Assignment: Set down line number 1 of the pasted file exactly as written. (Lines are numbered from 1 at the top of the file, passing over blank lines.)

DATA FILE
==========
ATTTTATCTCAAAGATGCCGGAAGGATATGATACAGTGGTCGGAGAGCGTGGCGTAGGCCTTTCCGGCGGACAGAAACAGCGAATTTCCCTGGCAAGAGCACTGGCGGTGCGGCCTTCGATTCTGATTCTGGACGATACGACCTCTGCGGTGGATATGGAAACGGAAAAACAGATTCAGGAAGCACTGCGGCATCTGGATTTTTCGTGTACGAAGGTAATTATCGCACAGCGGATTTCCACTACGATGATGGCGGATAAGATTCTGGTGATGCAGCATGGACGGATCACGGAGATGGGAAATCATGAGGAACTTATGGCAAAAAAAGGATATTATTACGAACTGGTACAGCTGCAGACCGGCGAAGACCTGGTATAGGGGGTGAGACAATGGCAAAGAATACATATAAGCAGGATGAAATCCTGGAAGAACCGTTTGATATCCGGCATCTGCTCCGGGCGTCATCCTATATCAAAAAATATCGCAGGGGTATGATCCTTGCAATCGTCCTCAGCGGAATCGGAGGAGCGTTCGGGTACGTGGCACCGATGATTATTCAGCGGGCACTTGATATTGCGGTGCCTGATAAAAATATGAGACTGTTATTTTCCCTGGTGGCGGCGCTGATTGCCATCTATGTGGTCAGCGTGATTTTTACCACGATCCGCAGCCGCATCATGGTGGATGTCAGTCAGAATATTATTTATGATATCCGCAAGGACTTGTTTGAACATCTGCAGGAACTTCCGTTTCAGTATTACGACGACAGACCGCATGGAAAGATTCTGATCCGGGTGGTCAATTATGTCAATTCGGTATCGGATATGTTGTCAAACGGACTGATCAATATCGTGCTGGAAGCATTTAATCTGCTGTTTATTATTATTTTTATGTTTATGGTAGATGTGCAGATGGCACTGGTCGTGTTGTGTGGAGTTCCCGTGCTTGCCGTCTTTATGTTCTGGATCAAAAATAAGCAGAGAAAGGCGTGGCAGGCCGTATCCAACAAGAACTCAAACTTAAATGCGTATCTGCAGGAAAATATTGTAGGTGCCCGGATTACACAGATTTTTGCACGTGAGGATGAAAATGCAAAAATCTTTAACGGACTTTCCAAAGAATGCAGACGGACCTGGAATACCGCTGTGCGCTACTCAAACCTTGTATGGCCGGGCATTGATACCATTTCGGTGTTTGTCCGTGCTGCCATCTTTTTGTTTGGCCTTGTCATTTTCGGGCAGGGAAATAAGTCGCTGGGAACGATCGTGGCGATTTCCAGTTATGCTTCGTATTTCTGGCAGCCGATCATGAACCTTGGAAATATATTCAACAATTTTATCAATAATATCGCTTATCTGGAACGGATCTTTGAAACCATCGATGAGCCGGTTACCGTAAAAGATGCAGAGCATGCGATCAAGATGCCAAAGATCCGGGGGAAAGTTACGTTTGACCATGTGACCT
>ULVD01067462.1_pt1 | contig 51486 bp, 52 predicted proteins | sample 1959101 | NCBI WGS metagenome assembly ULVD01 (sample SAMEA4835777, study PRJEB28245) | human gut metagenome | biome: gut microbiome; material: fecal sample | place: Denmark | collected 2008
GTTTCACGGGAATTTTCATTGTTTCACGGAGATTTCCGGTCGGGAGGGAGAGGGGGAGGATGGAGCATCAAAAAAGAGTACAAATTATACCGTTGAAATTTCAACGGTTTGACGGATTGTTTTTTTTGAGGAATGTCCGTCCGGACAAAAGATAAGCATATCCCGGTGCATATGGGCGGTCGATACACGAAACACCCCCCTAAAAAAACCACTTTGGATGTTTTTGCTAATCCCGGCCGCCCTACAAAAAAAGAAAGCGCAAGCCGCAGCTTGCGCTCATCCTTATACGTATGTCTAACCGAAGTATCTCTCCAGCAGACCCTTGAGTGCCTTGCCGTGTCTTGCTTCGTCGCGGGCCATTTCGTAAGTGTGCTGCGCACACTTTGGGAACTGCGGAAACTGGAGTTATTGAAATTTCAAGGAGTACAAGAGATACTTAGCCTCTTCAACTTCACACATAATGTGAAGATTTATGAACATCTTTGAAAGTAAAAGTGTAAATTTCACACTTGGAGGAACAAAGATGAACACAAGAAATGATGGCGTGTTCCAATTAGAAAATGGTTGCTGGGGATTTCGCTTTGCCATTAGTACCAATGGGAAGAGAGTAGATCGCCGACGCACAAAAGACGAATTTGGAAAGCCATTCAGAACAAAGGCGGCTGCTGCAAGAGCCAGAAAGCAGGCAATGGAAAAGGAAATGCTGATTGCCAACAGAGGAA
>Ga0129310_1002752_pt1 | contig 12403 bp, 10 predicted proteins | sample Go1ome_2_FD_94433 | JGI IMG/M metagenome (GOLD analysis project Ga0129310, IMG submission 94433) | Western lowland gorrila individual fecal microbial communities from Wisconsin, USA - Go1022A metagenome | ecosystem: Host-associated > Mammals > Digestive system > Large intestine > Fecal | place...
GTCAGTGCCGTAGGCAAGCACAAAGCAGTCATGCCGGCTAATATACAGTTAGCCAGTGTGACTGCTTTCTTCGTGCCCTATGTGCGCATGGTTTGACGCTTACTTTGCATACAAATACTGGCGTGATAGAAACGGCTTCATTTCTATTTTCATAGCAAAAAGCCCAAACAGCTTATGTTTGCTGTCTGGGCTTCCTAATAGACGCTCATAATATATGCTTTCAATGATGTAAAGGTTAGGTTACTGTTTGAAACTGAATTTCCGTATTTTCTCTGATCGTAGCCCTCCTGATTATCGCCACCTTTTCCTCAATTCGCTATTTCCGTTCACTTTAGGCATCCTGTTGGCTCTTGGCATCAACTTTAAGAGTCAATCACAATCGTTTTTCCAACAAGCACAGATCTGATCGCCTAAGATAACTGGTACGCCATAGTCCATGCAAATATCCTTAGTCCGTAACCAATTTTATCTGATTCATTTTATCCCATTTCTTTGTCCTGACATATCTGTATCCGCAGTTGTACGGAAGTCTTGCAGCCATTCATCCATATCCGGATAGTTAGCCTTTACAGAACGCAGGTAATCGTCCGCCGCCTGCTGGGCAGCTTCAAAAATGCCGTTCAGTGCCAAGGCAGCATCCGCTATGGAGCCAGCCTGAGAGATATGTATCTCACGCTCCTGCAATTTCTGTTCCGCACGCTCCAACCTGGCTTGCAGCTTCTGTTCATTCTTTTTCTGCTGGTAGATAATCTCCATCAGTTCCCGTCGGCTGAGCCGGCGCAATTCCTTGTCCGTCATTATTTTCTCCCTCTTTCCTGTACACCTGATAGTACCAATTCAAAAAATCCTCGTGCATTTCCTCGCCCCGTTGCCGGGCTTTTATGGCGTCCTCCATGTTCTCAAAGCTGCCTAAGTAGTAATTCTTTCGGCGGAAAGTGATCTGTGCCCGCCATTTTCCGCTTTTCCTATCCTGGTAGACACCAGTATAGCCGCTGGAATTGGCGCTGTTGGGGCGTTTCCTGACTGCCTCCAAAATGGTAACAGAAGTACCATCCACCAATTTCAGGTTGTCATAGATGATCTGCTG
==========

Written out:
ATTTTATCTCAAAGATGCCGGAAGGATATGATACAGTGGTCGGAGAGCGTGGCGTAGGCCTTTCCGGCGGACAGAAACAGCGAATTTCCCTGGCAAGAGCACTGGCGGTGCGGCCTTCGATTCTGATTCTGGACGATACGACCTCTGCGGTGGATATGGAAACGGAAAAACAGATTCAGGAAGCACTGCGGCATCTGGATTTTTCGTGTACGAAGGTAATTATCGCACAGCGGATTTCCACTACGATGATGGCGGATAAGATTCTGGTGATGCAGCATGGACGGATCACGGAGATGGGAAATCATGAGGAACTTATGGCAAAAAAAGGATATTATTACGAACTGGTACAGCTGCAGACCGGCGAAGACCTGGTATAGGGGGTGAGACAATGGCAAAGAATACATATAAGCAGGATGAAATCCTGGAAGAACCGTTTGATATCCGGCATCTGCTCCGGGCGTCATCCTATATCAAAAAATATCGCAGGGGTATGATCCTTGCAATCGTCCTCAGCGGAATCGGAGGAGCGTTCGGGTACGTGGCACCGATGATTATTCAGCGGGCACTTGATATTGCGGTGCCTGATAAAAATATGAGACTGTTATTTTCCCTGGTGGCGGCGCTGATTGCCATCTATGTGGTCAGCGTGATTTTTACCACGATCCGCAGCCGCATCATGGTGGATGTCAGTCAGAATATTATTTATGATATCCGCAAGGACTTGTTTGAACATCTGCAGGAACTTCCGTTTCAGTATTACGACGACAGACCGCATGGAAAGATTCTGATCCGGGTGGTCAATTATGTCAATTCGGTATCGGATATGTTGTCAAACGGACTGATCAATATCGTGCTGGAAGCATTTAATCTGCTGTTTATTATTATTTTTATGTTTATGGTAGATGTGCAGATGGCACTGGTCGTGTTGTGTGGAGTTCCCGTGCTTGCCGTCTTTATGTTCTGGATCAAAAATAAGCAGAGAAAGGCGTGGCAGGCCGTATCCAACAAGAACTCAAACTTAAATGCGTATCTGCAGGAAAATATTGTAGGTGCCCGGATTACACAGATTTTTGCACGTGAGGATGAAAATGCAAAAATCTTTAACGGACTTTCCAAAGAATGCAGACGGACCTGGAATACCGCTGTGCGCTACTCAAACCTTGTATGGCCGGGCATTGATACCATTTCGGTGTTTGTCCGTGCTGCCATCTTTTTGTTTGGCCTTGTCATTTTCGGGCAGGGAAATAAGTCGCTGGGAACGATCGTGGCGATTTCCAGTTATGCTTCGTATTTCTGGCAGCCGATCATGAACCTTGGAAATATATTCAACAATTTTATCAATAATATCGCTTATCTGGAACGGATCTTTGAAACCATCGATGAGCCGGTTACCGTAAAAGATGCAGAGCATGCGATCAAGATGCCAAAGATCCGGGGGAAAGTTACGTTTGACCATGTGACCT